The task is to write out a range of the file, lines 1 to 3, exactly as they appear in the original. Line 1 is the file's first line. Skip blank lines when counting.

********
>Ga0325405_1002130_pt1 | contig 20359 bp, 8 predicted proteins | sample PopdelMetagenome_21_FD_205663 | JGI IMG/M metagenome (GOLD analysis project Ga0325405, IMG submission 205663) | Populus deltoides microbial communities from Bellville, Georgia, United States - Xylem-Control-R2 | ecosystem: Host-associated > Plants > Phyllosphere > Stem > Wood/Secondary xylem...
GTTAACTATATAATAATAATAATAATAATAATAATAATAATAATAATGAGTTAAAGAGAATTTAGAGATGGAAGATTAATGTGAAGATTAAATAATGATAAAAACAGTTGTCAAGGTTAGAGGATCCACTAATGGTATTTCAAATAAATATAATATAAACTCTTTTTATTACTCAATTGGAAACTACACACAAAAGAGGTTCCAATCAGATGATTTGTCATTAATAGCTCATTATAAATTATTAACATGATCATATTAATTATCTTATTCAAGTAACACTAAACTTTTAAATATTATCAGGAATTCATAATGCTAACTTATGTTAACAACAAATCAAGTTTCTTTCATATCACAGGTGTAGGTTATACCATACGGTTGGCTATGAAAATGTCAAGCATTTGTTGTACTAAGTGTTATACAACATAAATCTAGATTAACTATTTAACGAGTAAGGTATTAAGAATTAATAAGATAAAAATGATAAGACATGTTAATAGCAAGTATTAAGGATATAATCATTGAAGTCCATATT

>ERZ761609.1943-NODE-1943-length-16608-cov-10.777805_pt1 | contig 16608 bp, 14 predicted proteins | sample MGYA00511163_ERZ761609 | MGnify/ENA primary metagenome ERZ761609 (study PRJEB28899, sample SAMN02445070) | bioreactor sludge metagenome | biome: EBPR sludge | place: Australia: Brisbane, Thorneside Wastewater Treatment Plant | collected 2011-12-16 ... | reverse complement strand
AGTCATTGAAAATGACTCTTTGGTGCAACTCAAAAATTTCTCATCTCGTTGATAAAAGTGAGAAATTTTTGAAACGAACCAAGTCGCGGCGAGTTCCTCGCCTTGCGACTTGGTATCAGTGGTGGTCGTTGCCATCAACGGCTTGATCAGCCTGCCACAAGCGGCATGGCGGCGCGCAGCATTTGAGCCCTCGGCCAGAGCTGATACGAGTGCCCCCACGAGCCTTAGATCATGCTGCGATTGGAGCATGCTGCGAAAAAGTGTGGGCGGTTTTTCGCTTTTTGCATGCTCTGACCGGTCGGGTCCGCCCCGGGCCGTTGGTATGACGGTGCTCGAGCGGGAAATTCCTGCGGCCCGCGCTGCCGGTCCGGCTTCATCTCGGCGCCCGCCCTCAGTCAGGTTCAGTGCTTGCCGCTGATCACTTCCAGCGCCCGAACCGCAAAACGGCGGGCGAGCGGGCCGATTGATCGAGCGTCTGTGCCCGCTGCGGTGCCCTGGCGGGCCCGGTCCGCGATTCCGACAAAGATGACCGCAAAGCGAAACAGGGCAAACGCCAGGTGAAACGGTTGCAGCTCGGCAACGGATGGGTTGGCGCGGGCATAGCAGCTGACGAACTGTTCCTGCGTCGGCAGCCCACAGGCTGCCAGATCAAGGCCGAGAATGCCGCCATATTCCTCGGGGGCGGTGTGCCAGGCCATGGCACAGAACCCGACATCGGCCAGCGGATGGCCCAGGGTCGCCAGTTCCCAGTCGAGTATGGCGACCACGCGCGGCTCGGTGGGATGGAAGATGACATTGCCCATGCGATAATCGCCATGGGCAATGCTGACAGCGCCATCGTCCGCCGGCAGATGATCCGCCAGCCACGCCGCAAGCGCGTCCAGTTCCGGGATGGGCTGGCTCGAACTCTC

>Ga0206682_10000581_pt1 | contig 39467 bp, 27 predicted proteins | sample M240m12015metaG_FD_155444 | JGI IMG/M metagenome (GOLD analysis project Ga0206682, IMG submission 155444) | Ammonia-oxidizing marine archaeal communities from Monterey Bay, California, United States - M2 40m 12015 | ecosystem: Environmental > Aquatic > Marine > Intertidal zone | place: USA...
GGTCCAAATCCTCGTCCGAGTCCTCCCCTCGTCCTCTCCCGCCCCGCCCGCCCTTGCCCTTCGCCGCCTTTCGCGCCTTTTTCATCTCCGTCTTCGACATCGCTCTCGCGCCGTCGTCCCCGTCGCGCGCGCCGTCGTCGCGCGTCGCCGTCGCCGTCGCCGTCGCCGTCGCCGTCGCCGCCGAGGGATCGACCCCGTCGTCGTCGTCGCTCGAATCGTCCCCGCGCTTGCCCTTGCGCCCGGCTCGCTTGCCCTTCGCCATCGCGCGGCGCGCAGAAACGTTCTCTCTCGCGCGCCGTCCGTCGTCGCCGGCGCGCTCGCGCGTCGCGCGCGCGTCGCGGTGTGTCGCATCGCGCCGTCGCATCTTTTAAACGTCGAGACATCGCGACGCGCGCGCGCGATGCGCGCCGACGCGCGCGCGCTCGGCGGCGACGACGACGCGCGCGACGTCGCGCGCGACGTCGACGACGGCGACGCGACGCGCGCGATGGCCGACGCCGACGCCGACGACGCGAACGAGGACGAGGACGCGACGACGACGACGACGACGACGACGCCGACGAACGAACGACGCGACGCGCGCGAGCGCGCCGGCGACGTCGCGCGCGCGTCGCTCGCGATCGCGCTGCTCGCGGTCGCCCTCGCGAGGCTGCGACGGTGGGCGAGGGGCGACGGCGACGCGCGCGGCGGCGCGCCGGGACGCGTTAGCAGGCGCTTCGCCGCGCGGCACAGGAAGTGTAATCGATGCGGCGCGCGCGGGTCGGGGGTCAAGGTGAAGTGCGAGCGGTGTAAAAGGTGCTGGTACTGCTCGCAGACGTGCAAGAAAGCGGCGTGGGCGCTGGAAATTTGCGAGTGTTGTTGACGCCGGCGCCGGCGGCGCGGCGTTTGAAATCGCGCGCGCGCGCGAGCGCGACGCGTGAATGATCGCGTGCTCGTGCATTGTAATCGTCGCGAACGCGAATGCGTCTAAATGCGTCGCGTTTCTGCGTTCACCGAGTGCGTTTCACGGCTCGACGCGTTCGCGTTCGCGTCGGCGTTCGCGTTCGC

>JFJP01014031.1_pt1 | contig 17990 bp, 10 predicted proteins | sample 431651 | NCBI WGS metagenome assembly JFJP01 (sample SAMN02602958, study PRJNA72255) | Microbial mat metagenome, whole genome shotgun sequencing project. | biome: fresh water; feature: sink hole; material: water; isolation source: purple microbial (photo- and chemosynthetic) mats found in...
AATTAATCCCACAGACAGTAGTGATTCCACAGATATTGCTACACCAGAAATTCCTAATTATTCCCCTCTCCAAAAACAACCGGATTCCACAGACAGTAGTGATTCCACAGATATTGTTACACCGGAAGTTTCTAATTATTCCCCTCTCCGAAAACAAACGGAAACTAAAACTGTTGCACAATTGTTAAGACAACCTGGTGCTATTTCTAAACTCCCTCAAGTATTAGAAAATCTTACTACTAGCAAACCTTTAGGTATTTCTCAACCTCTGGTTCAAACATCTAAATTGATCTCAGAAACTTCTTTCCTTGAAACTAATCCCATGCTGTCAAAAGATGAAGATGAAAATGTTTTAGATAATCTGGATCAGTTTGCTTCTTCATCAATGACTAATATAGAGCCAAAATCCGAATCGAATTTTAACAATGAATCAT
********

>Ga0325405_1002130_pt1 | contig 20359 bp, 8 predicted proteins | sample PopdelMetagenome_21_FD_205663 | JGI IMG/M metagenome (GOLD analysis project Ga0325405, IMG submission 205663) | Populus deltoides microbial communities from Bellville, Georgia, United States - Xylem-Control-R2 | ecosystem: Host-associated > Plants > Phyllosphere > Stem > Wood/Secondary xylem...
GTTAACTATATAATAATAATAATAATAATAATAATAATAATAATAATGAGTTAAAGAGAATTTAGAGATGGAAGATTAATGTGAAGATTAAATAATGATAAAAACAGTTGTCAAGGTTAGAGGATCCACTAATGGTATTTCAAATAAATATAATATAAACTCTTTTTATTACTCAATTGGAAACTACACACAAAAGAGGTTCCAATCAGATGATTTGTCATTAATAGCTCATTATAAATTATTAACATGATCATATTAATTATCTTATTCAAGTAACACTAAACTTTTAAATATTATCAGGAATTCATAATGCTAACTTATGTTAACAACAAATCAAGTTTCTTTCATATCACAGGTGTAGGTTATACCATACGGTTGGCTATGAAAATGTCAAGCATTTGTTGTACTAAGTGTTATACAACATAAATCTAGATTAACTATTTAACGAGTAAGGTATTAAGAATTAATAAGATAAAAATGATAAGACATGTTAATAGCAAGTATTAAGGATATAATCATTGAAGTCCATATT

>ERZ761609.1943-NODE-1943-length-16608-cov-10.777805_pt1 | contig 16608 bp, 14 predicted proteins | sample MGYA00511163_ERZ761609 | MGnify/ENA primary metagenome ERZ761609 (study PRJEB28899, sample SAMN02445070) | bioreactor sludge metagenome | biome: EBPR sludge | place: Australia: Brisbane, Thorneside Wastewater Treatment Plant | collected 2011-12-16 ... | reverse complement strand